I distinctively remember the magazine stacks I kept as a child. They included Game Pro, Electronic Gaming Monthly (EGM), Edge, Nintendo Power, and PlayStation Magazine, along with a few others. I would marvel at the July and August issues each year because they were fat with E3 information. I devoured every morsel of game information I could find within those pages. I dreamed of one day walking from booth to booth shaking hands with developers, laughing, and playing the games that I loved. Then something happened: The committee decided the convention was overcrowded, so they closed it to the public. Only media and exhibitors can attend the show these days. I jokingly tell people that I became a writer just to attend the Electronic Entertainment Expo — it’s partially true. E3 2012 was my dream come true, but I soon realized the show’s commercial aspects. Just look at the numerous non-gaming celebrities paraded across the stage during press conferences. And for a convention centered around gaming, there were a surprising number of high-profile games that were hands-off demos. My infatuated eyes didn’t realize I had some problems with this until I was less enamored with the gaming industry. Which happened relatively quickly.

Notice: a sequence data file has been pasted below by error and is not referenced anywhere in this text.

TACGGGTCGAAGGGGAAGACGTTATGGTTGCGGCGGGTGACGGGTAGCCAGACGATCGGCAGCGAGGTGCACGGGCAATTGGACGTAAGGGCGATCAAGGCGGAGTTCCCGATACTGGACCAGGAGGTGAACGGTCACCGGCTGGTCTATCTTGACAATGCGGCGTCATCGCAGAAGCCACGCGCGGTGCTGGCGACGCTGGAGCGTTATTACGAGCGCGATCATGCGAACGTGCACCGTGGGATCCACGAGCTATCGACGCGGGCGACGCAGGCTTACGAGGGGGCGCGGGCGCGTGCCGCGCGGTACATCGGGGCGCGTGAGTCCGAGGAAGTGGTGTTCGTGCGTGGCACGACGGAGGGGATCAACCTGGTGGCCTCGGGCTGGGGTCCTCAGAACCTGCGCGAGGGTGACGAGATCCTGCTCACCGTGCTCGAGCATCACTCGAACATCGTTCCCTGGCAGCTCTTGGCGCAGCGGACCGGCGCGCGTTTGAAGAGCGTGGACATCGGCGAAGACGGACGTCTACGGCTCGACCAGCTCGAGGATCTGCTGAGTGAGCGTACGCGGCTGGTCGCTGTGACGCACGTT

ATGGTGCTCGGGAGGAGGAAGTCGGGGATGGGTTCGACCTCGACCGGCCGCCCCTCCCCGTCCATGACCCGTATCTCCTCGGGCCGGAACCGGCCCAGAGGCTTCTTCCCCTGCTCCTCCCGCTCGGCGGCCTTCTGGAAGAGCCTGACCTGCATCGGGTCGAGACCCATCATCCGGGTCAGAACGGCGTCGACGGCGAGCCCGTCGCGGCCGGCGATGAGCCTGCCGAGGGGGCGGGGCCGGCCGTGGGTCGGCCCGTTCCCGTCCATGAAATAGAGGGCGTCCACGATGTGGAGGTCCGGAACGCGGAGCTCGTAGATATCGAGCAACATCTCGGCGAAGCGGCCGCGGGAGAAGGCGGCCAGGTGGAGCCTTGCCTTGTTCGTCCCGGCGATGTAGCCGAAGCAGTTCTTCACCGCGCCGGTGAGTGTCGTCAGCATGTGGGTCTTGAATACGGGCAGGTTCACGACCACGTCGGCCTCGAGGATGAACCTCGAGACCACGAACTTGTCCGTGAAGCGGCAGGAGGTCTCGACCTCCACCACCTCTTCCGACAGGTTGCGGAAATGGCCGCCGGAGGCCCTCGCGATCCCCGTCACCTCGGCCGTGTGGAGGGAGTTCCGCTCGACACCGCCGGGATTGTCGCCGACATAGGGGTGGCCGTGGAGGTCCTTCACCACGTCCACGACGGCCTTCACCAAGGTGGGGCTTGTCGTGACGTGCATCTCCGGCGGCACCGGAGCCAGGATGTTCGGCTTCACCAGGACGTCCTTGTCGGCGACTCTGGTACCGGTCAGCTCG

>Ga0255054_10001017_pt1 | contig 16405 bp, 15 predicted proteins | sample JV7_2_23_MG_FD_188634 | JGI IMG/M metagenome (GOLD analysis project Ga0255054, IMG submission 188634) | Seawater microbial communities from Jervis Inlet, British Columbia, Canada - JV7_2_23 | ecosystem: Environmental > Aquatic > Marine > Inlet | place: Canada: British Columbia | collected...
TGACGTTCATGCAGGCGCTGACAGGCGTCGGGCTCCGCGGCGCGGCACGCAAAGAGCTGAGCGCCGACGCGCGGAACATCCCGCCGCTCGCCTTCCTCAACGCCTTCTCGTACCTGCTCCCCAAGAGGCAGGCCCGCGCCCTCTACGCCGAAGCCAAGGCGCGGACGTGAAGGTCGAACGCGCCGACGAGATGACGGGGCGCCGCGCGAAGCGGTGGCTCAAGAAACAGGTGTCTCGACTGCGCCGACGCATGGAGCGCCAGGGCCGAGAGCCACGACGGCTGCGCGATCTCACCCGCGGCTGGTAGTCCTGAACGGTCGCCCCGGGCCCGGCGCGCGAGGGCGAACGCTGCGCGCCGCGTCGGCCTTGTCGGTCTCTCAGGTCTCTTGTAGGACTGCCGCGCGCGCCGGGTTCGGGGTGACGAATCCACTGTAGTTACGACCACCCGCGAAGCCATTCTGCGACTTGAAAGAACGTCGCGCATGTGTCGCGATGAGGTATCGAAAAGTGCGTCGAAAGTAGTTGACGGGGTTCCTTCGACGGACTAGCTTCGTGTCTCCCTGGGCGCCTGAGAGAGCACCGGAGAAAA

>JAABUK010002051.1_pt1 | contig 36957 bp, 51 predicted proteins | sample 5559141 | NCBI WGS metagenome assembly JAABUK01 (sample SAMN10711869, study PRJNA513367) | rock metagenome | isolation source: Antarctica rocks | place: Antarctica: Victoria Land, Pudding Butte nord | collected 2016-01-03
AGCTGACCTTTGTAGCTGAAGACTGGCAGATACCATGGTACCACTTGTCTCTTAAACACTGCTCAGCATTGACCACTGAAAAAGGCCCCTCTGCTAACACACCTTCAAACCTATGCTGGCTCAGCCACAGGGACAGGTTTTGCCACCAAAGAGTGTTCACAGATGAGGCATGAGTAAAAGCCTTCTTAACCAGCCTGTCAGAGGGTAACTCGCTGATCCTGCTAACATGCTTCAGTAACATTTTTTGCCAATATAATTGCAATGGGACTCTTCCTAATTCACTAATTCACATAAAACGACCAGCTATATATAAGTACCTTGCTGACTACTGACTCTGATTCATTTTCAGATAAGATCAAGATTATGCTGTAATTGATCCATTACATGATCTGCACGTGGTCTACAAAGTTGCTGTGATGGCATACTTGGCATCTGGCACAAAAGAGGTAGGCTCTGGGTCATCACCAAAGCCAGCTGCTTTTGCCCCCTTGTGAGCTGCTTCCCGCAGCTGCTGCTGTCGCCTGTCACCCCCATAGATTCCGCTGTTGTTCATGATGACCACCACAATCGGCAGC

The last straw was a combination of events that shattered my perception of the gaming industry that I loved. It began with Adam Sessler leaving G4. A man I revered as a gaming journalist legend was fired from what was supposed to be a gaming-focused channel (I know this happened before E3, but it contributed to my dark state). The second was Doritos-gate. It showcased a gaming journalist/personality who was seemingly in the pocket of a company. I’d like to believe that the Geoff Keighley I cheered on as he received condescending responses from Cooper Lawrence after he defended Mass Effect wouldn’t have taken that photo. I have no issue with major publications or gaming personalities making a profit, but Doritos-gate brought Keighley’s credibility into question. It also made me question the gaming industry as a whole. I like to believe that we do this because we love it.